It's this portrayal of vets as burnt-out losers with nowhere to go but out on the open road that gets me. I was in court today, a vet, arguing a million-dollar case, in front of a judge who was also a vet. Vets aren't burned out losers--we're leaders. For every vet with problems--and they certainly exist, though I would guess in percentages far below that of the comparable civilian population--there are dozens of vets out there building businesses, raising families, and leading communities. Many give up weekends and vacations to stay in the Guard and Reserve. But I guess those guys aren't cool enough or useful enough.

The stereotypical vet is the burned-out homeless guy with a torn old green field jacket. I say it should be the dad dropping his little girl off at preschool before he goes to the business he built from nothing while fielding phone calls from his Guard unit's full-time staff and driving a car with a trunk full of military gear so that, when the next earthquake or riot hits, he can go out and protect his community--again.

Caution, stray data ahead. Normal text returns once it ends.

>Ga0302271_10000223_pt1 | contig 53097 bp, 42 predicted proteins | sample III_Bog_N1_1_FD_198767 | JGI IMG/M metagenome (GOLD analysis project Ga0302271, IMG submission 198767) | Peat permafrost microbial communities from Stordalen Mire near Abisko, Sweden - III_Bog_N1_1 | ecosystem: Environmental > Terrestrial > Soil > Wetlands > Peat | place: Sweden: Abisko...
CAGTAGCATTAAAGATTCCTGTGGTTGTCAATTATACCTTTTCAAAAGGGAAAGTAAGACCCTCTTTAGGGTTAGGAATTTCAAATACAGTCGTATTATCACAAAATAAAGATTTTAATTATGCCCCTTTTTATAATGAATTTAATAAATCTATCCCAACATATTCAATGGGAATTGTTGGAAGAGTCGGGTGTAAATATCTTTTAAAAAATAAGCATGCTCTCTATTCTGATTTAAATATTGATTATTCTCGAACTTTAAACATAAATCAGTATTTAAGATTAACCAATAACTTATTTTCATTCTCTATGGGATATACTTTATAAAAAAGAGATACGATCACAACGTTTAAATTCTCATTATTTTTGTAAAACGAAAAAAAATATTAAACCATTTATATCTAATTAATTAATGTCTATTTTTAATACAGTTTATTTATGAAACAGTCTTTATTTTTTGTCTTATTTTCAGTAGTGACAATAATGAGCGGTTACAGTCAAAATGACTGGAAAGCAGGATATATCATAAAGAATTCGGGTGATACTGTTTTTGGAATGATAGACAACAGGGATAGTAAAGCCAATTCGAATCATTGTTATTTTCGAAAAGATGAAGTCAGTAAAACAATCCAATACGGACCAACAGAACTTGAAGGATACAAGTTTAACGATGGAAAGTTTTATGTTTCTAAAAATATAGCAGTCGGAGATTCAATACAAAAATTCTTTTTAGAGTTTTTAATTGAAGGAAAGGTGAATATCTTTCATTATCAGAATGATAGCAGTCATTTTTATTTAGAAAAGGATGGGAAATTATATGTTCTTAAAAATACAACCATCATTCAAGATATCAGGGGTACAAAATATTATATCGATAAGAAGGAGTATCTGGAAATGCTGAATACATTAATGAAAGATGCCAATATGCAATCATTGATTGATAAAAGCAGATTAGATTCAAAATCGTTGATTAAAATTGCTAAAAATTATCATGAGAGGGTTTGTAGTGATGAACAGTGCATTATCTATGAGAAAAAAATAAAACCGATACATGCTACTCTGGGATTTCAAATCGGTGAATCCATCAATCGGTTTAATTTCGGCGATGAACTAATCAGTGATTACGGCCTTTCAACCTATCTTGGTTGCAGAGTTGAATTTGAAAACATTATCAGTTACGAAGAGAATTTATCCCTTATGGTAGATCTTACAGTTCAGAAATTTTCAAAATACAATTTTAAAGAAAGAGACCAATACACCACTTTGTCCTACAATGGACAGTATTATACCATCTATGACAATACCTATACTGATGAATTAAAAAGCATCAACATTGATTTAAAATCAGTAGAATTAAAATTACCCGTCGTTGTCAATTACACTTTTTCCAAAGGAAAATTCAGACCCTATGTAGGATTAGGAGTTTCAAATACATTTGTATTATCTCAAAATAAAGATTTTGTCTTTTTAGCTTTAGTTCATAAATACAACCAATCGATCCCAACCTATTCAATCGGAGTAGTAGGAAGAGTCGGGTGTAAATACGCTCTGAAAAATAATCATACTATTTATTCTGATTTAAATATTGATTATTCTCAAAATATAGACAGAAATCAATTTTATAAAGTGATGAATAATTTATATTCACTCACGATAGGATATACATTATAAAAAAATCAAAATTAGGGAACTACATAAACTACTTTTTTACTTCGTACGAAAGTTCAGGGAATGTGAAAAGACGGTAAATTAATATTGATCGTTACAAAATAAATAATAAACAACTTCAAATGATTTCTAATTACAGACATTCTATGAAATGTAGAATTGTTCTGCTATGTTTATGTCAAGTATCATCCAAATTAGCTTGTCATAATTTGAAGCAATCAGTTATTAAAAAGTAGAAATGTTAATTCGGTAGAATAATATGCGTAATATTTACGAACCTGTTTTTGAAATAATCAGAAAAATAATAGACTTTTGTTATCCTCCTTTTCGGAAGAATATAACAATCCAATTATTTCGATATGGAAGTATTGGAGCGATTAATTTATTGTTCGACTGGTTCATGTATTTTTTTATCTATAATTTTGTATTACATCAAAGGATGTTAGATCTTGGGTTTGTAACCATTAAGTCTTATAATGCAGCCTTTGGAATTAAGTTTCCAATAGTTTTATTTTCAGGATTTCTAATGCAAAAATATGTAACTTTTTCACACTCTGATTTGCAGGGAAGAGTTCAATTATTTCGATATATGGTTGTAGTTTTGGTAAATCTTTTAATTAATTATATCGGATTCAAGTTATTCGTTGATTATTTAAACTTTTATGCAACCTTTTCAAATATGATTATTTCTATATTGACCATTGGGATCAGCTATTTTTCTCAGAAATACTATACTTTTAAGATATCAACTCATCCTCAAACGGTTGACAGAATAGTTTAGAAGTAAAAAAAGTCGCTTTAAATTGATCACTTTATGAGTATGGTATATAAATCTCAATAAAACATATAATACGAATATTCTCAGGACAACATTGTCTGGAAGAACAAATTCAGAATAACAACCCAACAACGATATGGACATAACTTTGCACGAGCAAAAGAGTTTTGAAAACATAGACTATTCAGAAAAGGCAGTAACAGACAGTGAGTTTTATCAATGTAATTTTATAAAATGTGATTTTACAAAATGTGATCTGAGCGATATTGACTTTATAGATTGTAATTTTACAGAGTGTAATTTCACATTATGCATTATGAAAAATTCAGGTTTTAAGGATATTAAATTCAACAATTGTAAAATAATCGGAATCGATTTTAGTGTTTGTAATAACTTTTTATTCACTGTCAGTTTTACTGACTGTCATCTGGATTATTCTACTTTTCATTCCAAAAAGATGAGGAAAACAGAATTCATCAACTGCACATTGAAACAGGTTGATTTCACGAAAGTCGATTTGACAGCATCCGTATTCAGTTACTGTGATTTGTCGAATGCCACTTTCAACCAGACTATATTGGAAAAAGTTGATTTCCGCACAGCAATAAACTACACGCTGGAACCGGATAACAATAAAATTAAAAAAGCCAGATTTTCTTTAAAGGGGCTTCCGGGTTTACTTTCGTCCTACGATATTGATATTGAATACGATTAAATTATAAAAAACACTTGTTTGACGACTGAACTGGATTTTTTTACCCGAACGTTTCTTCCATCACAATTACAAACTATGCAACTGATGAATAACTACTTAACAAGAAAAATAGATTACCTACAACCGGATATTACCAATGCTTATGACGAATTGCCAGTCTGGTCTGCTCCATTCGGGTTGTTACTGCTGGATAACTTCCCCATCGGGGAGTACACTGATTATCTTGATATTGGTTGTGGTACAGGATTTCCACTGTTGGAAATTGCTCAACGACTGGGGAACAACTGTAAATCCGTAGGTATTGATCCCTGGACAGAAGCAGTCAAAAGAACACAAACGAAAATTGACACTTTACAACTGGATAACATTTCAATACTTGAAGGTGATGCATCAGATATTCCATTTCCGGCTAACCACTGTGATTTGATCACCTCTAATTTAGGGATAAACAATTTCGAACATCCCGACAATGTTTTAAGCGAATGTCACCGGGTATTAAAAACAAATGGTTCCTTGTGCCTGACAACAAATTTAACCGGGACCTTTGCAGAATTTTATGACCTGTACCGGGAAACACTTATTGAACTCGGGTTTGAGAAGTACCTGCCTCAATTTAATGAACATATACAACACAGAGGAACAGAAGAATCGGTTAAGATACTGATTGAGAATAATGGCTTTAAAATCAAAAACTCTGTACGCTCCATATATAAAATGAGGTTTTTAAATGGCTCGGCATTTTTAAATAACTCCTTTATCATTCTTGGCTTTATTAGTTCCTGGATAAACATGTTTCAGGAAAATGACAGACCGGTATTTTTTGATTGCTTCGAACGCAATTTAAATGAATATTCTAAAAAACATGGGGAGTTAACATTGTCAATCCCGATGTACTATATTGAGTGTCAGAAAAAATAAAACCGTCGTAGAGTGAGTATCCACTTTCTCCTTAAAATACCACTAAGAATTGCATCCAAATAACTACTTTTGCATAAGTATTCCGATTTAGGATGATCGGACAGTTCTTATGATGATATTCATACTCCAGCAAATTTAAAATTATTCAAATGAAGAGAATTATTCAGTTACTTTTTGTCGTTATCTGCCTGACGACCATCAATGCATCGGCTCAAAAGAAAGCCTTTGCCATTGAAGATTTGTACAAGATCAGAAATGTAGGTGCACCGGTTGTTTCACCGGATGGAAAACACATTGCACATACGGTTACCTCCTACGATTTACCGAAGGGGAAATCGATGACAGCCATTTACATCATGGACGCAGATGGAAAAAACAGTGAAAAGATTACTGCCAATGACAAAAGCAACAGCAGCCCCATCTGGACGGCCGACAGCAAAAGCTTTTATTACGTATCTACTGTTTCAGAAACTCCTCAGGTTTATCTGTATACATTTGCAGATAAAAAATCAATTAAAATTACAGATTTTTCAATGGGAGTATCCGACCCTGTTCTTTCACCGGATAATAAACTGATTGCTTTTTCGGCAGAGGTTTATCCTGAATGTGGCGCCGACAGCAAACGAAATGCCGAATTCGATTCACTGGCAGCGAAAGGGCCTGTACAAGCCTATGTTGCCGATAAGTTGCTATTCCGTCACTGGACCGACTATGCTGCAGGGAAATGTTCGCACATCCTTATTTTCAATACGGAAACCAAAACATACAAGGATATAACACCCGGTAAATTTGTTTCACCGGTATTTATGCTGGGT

This all flows in to something I posted about in DEC 04 where I found a very good pull quote from B.G. Burkett's Stolen Valour He was talking about the post-Vietnam smear and lies - but it works here as well.
“The VVA, while claiming to be the spokesman and friend of Vietnam veterans, has actually done more damage to their public image than any other group in America. They’ve made patriotic and honorable men appear to be whining welfare cases, men who have no pride in their service, and men who can find nothing better to do with their lives than bellyache about what an immoral government did to them.”
Listen to Grim and cowboy-up.

Adds you will never see in the USA

Hat tip No Pasaran!